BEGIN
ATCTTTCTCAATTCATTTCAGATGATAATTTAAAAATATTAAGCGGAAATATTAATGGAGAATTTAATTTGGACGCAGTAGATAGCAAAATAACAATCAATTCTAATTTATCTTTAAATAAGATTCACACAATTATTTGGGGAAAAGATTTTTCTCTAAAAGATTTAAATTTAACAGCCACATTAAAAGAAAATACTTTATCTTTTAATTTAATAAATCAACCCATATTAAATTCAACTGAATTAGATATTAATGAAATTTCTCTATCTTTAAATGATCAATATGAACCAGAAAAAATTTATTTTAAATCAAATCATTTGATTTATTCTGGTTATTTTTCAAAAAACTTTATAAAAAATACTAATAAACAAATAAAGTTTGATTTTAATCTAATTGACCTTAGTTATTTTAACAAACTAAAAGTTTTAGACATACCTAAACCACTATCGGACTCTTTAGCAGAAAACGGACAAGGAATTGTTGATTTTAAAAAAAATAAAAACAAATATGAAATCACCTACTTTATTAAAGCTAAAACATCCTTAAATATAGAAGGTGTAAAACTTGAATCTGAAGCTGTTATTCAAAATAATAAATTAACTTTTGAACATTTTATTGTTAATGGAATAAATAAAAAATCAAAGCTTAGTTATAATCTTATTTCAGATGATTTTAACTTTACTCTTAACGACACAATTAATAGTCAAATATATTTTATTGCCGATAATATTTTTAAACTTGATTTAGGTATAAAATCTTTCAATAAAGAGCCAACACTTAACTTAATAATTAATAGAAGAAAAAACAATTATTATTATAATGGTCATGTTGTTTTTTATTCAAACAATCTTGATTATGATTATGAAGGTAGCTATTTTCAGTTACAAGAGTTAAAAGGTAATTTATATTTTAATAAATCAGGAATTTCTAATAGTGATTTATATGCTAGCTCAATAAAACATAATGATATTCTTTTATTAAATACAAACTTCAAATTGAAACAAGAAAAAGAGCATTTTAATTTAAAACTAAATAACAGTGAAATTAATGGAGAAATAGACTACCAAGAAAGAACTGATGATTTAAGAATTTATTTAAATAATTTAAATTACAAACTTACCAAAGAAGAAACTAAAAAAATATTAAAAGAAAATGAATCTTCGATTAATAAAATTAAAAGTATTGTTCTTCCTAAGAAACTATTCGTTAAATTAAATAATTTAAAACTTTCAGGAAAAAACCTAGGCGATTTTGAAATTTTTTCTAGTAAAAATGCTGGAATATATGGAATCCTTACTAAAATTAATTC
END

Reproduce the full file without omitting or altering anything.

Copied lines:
ATCTTTCTCAATTCATTTCAGATGATAATTTAAAAATATTAAGCGGAAATATTAATGGAGAATTTAATTTGGACGCAGTAGATAGCAAAATAACAATCAATTCTAATTTATCTTTAAATAAGATTCACACAATTATTTGGGGAAAAGATTTTTCTCTAAAAGATTTAAATTTAACAGCCACATTAAAAGAAAATACTTTATCTTTTAATTTAATAAATCAACCCATATTAAATTCAACTGAATTAGATATTAATGAAATTTCTCTATCTTTAAATGATCAATATGAACCAGAAAAAATTTATTTTAAATCAAATCATTTGATTTATTCTGGTTATTTTTCAAAAAACTTTATAAAAAATACTAATAAACAAATAAAGTTTGATTTTAATCTAATTGACCTTAGTTATTTTAACAAACTAAAAGTTTTAGACATACCTAAACCACTATCGGACTCTTTAGCAGAAAACGGACAAGGAATTGTTGATTTTAAAAAAAATAAAAACAAATATGAAATCACCTACTTTATTAAAGCTAAAACATCCTTAAATATAGAAGGTGTAAAACTTGAATCTGAAGCTGTTATTCAAAATAATAAATTAACTTTTGAACATTTTATTGTTAATGGAATAAATAAAAAATCAAAGCTTAGTTATAATCTTATTTCAGATGATTTTAACTTTACTCTTAACGACACAATTAATAGTCAAATATATTTTATTGCCGATAATATTTTTAAACTTGATTTAGGTATAAAATCTTTCAATAAAGAGCCAACACTTAACTTAATAATTAATAGAAGAAAAAACAATTATTATTATAATGGTCATGTTGTTTTTTATTCAAACAATCTTGATTATGATTATGAAGGTAGCTATTTTCAGTTACAAGAGTTAAAAGGTAATTTATATTTTAATAAATCAGGAATTTCTAATAGTGATTTATATGCTAGCTCAATAAAACATAATGATATTCTTTTATTAAATACAAACTTCAAATTGAAACAAGAAAAAGAGCATTTTAATTTAAAACTAAATAACAGTGAAATTAATGGAGAAATAGACTACCAAGAAAGAACTGATGATTTAAGAATTTATTTAAATAATTTAAATTACAAACTTACCAAAGAAGAAACTAAAAAAATATTAAAAGAAAATGAATCTTCGATTAATAAAATTAAAAGTATTGTTCTTCCTAAGAAACTATTCGTTAAATTAAATAATTTAAAACTTTCAGGAAAAAACCTAGGCGATTTTGAAATTTTTTCTAGTAAAAATGCTGGAATATATGGAATCCTTACTAAAATTAATTC